The name “Roe” means something different to every person. For
some, it evokes the image of a scared, young woman on a doctor’s table. For
pro-choicers, it is a victory cry, a triumph for women’s reproductive rights. For
pro-lifers, it is a tragedy, a word that represents the death of millions. For
all, it’s the 1973 Supreme Court case that changed the landscape of abortion in
But before Roe was synonymous with one of the most controversial
topics in the country, she was a person. Pro-lifers often try to humanize the
abortion issue by giving a face to the unseen, unborn human. “Roe”
playwright Lisa Loomer humanizes the two women who ended up making abortion legal
throughout land: Norma McCorvey, aka Jane Roe, an earthy, down on her luck
lesbian who wants an abortion, and Sarah Weddington, a feminist lawyer who
needs a pregnant woman to challenge the law.
While briefly united in their pro-choice quest, their class and
lifestyle differences as well as their eventual divergence of opinion on
abortion provide the tension and, despite the weighty topic, the humor that
moves the play along.
The story begins with pregnant 20-something McCorvey, played by
Sara Bruner, looking for an abortion. She is scarred by her unloving mother, a
failed abusive marriage, the loss of her first two children to other caregivers,
and by heavy drug and alcohol use. Through various acquaintances, Weddington,
played by Sarah Jane Agnew, finds McCorvey, who agrees to be the plaintiff in
the case against the state of Texas.
Playwright Loomer’s goal in writing “Roe” was to allow the
audience to feel compassion for characters on both sides of the abortion issue.
“I have never seen an issue that is more divisive,” Loomer said in an
interview. “I remain curious and daunted by it.” In this objective, she
In one scene, Weddington explains the unsafe, exploitative and
even pitiable conditions women experienced during illegal, “back alley”
abortions. The audience is reminded that having a child meant a woman could not
finish her education or continue working, something that is no longer applicable
Pro-life sidewalk counselors are portrayed as smarmy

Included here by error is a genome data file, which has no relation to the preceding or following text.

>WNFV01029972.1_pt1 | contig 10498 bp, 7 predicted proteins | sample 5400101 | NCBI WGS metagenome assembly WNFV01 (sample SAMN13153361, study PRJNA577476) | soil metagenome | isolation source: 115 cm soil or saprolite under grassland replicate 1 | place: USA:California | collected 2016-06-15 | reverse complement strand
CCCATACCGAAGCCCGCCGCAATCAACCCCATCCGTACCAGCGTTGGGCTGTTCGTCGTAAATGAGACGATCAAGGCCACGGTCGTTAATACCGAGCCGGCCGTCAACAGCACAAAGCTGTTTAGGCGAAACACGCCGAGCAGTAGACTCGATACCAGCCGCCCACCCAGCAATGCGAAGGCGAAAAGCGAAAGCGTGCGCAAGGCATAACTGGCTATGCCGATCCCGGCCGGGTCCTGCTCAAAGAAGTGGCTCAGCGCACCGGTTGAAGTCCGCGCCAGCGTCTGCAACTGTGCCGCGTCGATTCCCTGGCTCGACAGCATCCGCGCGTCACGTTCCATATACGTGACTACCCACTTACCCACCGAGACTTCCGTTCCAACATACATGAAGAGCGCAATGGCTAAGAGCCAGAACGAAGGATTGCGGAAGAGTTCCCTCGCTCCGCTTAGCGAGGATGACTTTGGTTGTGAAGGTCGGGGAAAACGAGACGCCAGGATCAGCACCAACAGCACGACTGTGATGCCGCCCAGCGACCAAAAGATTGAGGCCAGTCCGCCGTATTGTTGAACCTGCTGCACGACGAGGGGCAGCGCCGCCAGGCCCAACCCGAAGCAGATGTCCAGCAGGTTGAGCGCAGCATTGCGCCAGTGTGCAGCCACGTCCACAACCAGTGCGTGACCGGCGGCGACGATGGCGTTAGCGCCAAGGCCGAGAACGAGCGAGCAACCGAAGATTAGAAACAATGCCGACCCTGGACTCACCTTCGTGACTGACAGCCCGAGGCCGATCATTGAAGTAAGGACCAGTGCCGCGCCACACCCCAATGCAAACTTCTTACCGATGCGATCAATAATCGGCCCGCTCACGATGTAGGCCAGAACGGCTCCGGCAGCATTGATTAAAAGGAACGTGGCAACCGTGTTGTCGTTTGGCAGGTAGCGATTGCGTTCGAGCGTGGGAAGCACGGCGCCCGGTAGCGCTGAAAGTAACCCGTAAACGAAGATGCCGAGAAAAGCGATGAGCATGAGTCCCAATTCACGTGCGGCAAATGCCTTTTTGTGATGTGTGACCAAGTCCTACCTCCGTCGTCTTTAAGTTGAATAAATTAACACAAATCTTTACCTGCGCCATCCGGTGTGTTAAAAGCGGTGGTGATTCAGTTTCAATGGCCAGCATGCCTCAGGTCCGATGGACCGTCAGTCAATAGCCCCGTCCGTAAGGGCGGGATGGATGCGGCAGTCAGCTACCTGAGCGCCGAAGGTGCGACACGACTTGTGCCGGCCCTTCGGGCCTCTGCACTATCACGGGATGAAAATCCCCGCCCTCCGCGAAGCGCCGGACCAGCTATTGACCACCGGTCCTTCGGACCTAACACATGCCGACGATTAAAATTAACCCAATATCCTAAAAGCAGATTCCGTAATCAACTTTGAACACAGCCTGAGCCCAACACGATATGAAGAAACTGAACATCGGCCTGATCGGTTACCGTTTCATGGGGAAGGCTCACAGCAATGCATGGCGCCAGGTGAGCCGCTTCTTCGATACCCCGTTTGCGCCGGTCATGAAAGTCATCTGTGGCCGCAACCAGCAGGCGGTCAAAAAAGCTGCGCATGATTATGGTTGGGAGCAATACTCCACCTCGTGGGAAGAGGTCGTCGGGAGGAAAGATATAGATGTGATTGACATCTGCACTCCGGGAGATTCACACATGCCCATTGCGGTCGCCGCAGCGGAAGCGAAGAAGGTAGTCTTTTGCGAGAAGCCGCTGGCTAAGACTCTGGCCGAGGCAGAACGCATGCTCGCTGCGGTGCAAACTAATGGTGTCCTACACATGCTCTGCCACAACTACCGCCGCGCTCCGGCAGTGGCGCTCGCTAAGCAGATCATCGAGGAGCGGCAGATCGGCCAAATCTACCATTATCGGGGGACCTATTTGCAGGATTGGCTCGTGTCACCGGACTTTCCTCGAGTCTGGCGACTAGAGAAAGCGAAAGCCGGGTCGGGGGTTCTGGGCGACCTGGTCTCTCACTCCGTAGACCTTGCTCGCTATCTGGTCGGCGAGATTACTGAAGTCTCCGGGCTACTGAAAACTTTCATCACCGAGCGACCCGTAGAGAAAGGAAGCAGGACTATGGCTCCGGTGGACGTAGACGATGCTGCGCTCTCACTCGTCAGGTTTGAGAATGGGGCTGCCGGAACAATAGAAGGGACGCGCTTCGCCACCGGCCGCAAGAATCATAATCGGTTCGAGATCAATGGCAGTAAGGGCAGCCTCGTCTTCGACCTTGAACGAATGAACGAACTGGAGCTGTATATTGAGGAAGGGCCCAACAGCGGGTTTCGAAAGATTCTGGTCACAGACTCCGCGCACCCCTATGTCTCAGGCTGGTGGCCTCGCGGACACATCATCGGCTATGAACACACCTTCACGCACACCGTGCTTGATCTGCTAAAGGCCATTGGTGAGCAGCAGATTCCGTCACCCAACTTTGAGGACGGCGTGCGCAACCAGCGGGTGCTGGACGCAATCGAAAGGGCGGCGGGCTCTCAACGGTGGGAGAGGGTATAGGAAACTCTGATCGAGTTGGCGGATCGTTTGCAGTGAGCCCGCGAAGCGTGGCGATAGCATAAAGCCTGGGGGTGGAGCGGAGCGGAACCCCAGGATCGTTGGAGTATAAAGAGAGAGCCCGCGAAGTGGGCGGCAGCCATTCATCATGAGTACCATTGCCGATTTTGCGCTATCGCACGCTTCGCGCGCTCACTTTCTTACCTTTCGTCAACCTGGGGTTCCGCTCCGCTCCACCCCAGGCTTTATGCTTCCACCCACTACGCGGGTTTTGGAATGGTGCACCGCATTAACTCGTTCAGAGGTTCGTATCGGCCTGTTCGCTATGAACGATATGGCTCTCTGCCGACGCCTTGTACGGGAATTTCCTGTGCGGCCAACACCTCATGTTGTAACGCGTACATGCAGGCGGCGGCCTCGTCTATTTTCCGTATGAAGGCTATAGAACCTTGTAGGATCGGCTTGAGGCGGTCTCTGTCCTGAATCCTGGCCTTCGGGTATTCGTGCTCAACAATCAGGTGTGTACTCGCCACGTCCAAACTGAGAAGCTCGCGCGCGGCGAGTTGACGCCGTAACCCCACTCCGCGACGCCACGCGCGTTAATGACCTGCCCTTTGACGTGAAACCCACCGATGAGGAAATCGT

Bible-thumpers, yet they are allowed to tell their stories — their sincere joy at having chosen life for
their children when confronted with unwanted pregnancies. When McCorvey works
at an abortion clinic, the uncomfortable truths of abortion that pro-lifers
often tout are shown: late-term abortions, women with multiple abortions and
the tangible by-products of an abortion — a
“Roe” begins with the court case, but goes through the five decades
of legal abortion to show the evolution of the fight on both sides, and the
evolution of McCorvey’s beliefs. Eventually, she reveals her identity as Jane
Roe, and is both courted and snubbed by popular feminists of the day. She befriends
Operation Rescue, the controversial pro-life activist group, and becomes a pro-life
Christian. She leaves her longtime partner Connie Gonzalez, who believes that McCorvey
has been used by both movements.
Along the way, the play pokes fun at the occasional absurdity of
70s feminism, the hairdos and outfits of the 80s and McCorvey’s inconsistent
accounts of her past. From the very beginning of the play, Loomer acknowledges that
unbiased history, from both Weddington and McCorvey, is impossible to come by.
The last scene is a familiar debate stage, led by present-day
Weddington and McCorvey, who trot out the usual arguments for and against
abortion. To break the rhetoric, a scared, pregnant girl arrives in search of
an abortion clinic, only to be thwarted by the many state regulations. She
tearfully turns to Weddington and asks, “Is it a baby? Tell me the truth.” Weddington,
channeling Pontius Pilate, responds with, “Whose truth?”
Though an engaging play, in the end, “Roe” fails to humanize the most
salient class of all: the unborn.